The Oxford Handbook of Eating Disorders (2nd edition)

ISBN : 9780190620998

W.Stewart Agras; Athena Robinson
544 Pages
178 x 254 mm
Pub date
Jan 2018
Oxford Library of Psychology
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Fully revised to reflect the DSM-5, the second edition of The Oxford Handbook of Eating Disorders features the latest research findings, applications, and approaches to understanding eating disorders. Including foundational topics alongside practical specifics, like literature reviews and clinical applications, this handbook is essential for scientists, clinicians, and students alike.


Introduction; W. Stewart Agras and Athena Robinson; Part One: Phenomenology and Epidemiology ; 1. Classification of Eating Disorders; Kathryn H Gordon, Jill M. Holm-Denoma, Valerie J. Douglas, Ross Crosby, and Stephen A. Wonderlich ; 2. Research Domain Criteria: The impact of R Doc on the conceptualization of eating disorders.; Cara Bohon ; 3. Epidemiology and Course of the Eating Disorders.; Pamela Keel ; Part Two: Approaches to Understanding the Eating Disorders; 4. Appetitive Regulation in Anorexia Nervosa and Bulimia Nervosa; Walter Kaye and Alice V. Ely; 5. Genetic influences on Eating and the Eating Disorders; Tracey D. Wade and Cynthia Bulik; 6. Psychosocial Risk Factors for Eating Disorders; Corinna Jacobi, Kristian Hutter, and Eike Fittig; 7. Dieting and the Eating Disorders; Eric Stice and Heather Shaw; 8. Mood, Emotions, and Eating Disorders; Claus Vogele, Annika P. C. Lutz and E. Leigh Gibson; 9. Cultural Influences on Body Image and the Eating Disorders; Eileen Andersen-Fye ; Part Three: Assessment and Comorbidities of the Eating Disorders; 10. Psychological Assessment of the Eating Disorders; Drew A. Anderson, Joseph Donahue, Lauren E. Erlich, and Sasha Gorrell; 11. Medical Complications of Anorexia Nervosa and Bulimia Nervosa; Philip S. Mehler ; 12. Psychological Comorbidities of Eating Disorders; Katherine A. Halmi ; Part Four: Prevention and Treatment; 13. Prevention: Current Status and Underlying Theory; C. Barr Taylor, Ellen E. Fitzsimmons-Craft, and Neha J Goel; 14. Cognitive Behavior Therapy for Eating Disorders; G. Terence Wilson ; 15. Interpersonal Psychotherapy for Eating Disorders; Natasha L. Burke, Anna Karam, Marian Tanofsky-Kraff, and Denise E. Wilfley ; 16. Family Therapy for Eating Disorders; Daniel Le Grange and Renee Rienecke; 17. Dialectical Behavior Therapy and Emotion-based Therapies for Eating Disorders; Eunice Chen, Angelina Yiu, and Debra Safer; 18. Self-help and Stepped Care Treatments for Eating Disorders; Carol Peterson, Emily M. Pisetsky, and Caroline E. Haut; 19. Pharmacotherapy for Eating Disorders; Susan McElroy, Anna I Guerdjivoka, Nicole Mori, and Paul E. Keck, Jr.; 20. Cognitive Remediation for Eating Disorders; Amy Harrison; 21. Costs and Cost-effectiveness in Eating Disorders; Scott Crow ; Part Five: Emerging Topics ; 22. Selective Eating: Normative Developmental Phase or Clinical Condition?; Nancy Zucker, Courtney Arena, Cortney Dable, Jasmine Hill, Caroline Hubble, Emilie Sohl, and Jee Yoon ; 23. Emerging Syndromes; Kelly C. Allison and Jennifer D. Lundgren; 24. Eating Disorders and Problematic Eating Behaviors after Bariatric Surgery; Molly Orcutt, Kristine Steffen, and James E. Mitchell ; 25. Virtual reality: Applications to Eating Disorders; Jose Gutierrez-Maldonado, Marta Ferrer-Garcia, Antonios Dakanalis, and Giuseppe Riva.; 26. Mobile Applications for assessment and treatment of Eating Disorders; Alison Darcy and Shiri Sadeh-Sharvit; 27. Internet-based interventions for Eating Disorders; Anja Hilbert, Lisa Opitz, and Martina de Zwaan; Afterword; W. Stewart Agras and Athena Robinson; Index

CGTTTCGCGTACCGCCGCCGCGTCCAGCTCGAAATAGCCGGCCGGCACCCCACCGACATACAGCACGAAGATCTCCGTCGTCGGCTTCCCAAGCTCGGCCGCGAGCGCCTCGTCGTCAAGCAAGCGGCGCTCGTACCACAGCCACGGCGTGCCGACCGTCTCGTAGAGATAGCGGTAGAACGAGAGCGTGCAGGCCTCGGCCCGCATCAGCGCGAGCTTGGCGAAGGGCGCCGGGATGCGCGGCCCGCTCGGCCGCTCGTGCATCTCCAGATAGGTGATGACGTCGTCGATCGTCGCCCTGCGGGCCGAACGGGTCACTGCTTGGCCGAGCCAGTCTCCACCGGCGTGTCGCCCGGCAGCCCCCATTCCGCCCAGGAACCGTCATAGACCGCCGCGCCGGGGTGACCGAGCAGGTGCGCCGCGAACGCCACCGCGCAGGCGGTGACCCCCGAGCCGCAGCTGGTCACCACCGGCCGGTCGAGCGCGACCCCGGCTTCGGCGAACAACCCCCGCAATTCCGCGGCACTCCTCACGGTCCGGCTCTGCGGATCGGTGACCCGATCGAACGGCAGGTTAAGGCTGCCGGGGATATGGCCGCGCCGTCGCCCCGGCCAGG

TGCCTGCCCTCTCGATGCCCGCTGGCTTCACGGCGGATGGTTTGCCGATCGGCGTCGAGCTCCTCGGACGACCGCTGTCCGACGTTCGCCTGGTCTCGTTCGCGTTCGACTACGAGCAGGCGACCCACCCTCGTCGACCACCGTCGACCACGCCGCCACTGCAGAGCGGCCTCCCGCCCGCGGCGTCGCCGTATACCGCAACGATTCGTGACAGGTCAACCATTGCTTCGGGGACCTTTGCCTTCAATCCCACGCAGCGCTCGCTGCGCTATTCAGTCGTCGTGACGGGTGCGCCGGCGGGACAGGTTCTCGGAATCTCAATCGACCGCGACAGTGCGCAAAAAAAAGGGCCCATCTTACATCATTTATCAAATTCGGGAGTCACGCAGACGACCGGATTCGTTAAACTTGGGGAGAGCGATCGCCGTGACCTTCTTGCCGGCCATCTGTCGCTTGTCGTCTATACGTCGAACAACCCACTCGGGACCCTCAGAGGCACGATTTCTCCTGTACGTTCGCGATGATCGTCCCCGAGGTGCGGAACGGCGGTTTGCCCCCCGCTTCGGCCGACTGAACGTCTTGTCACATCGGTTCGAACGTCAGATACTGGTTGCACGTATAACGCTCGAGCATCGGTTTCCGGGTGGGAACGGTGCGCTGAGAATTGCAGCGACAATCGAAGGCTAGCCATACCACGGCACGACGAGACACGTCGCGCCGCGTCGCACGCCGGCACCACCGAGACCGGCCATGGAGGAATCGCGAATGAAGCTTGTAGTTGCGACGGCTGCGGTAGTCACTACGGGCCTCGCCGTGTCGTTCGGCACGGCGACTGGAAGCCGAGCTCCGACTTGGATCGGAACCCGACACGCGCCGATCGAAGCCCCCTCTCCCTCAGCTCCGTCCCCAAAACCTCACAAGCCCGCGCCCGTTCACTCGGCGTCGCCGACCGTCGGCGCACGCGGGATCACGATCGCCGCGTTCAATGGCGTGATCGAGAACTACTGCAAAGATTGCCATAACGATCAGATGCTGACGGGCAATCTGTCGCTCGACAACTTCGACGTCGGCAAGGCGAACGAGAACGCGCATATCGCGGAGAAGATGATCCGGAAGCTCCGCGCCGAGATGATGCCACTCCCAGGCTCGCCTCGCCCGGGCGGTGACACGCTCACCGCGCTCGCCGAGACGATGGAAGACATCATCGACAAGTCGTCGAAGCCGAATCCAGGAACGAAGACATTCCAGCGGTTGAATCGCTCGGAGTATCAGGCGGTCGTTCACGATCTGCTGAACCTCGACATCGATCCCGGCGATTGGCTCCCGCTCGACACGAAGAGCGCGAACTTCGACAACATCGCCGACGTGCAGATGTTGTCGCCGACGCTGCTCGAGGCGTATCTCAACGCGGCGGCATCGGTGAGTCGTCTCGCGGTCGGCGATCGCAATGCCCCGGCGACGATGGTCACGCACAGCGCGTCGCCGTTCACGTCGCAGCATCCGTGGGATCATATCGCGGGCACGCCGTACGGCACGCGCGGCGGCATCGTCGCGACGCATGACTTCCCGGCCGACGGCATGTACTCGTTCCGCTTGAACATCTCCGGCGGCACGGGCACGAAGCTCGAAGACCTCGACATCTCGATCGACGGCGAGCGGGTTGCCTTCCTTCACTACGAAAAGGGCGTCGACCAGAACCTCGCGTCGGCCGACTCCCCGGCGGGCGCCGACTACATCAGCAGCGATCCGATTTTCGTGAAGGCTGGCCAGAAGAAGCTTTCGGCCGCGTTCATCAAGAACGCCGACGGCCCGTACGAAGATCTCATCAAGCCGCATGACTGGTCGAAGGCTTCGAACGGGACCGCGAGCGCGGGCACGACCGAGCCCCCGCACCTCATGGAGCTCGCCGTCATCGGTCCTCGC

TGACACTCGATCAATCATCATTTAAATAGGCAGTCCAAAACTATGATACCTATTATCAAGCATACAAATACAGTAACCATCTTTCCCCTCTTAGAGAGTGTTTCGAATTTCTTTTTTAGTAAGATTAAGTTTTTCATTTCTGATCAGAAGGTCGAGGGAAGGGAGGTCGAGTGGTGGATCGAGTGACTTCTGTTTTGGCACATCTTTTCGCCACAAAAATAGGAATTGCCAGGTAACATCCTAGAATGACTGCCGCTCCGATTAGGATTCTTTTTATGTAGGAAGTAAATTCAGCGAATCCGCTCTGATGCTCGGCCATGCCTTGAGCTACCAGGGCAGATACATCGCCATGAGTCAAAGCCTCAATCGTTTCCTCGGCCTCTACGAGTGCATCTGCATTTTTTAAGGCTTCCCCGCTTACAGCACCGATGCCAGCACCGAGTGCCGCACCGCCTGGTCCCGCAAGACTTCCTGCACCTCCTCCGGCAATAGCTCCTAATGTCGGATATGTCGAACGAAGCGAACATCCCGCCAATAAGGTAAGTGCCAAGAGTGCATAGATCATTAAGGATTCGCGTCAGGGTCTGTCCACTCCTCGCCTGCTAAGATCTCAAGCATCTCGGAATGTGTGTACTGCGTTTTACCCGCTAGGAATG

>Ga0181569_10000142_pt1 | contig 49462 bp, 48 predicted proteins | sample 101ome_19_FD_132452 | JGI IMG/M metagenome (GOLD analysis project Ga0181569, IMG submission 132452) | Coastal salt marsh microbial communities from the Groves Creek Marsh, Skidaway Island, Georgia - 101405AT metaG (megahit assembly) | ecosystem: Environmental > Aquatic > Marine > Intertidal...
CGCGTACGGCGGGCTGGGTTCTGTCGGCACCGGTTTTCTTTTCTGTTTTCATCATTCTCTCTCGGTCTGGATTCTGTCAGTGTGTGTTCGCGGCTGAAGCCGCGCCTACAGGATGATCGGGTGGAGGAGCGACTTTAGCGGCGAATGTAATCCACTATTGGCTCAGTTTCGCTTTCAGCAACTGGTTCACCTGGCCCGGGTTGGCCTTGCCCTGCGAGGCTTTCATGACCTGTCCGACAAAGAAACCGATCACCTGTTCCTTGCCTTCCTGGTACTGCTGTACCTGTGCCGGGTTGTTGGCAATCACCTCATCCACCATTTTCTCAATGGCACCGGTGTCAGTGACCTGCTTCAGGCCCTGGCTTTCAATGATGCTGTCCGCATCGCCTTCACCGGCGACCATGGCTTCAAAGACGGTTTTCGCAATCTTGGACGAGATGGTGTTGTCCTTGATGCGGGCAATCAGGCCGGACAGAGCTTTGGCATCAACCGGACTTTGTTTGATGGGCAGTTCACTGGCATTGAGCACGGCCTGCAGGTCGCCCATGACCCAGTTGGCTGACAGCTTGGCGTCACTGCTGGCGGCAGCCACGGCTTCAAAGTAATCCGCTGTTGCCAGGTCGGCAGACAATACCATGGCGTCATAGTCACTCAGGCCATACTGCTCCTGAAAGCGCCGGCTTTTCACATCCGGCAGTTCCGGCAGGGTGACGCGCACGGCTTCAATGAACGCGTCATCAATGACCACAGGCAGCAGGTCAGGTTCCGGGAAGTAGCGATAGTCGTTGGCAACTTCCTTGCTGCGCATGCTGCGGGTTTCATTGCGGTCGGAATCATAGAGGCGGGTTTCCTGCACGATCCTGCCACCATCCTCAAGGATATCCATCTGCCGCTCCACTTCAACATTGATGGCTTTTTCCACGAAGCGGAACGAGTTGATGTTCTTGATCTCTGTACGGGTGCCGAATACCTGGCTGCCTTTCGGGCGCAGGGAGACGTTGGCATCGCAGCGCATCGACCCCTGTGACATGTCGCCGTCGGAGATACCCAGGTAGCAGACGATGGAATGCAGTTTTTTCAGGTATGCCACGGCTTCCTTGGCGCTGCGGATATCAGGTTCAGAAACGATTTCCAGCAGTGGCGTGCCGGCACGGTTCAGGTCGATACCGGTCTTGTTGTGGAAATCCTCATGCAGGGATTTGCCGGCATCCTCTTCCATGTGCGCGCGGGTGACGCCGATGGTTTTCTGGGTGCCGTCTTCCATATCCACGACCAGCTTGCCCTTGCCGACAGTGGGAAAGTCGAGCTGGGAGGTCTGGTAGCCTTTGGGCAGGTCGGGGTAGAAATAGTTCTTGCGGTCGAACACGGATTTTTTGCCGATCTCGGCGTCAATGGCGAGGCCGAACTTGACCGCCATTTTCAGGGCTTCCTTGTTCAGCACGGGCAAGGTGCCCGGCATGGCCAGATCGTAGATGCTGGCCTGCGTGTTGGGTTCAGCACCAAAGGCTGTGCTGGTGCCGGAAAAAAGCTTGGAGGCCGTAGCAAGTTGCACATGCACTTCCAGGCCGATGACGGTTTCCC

About the author: 

W. Stewart Agras, MD, is Professor Emeritus in the Department of Psychiatry and Behavioral Sciences at Stanford University. He has been working in the field of eating disorders for the past 30 years, focusing on the treatment of anorexia nervosa, bulimia nervosa, and binge eating disorder, and he continues an active research program at Stanford.; Athena Robinson, PhD, is a Clinical Associate Professor in the Department of Psychiatry and Behavioral Sciences at Stanford University. Her core areas of programmatic research include treatment outcome and implementation of evidence-based treatments for eating disorders.

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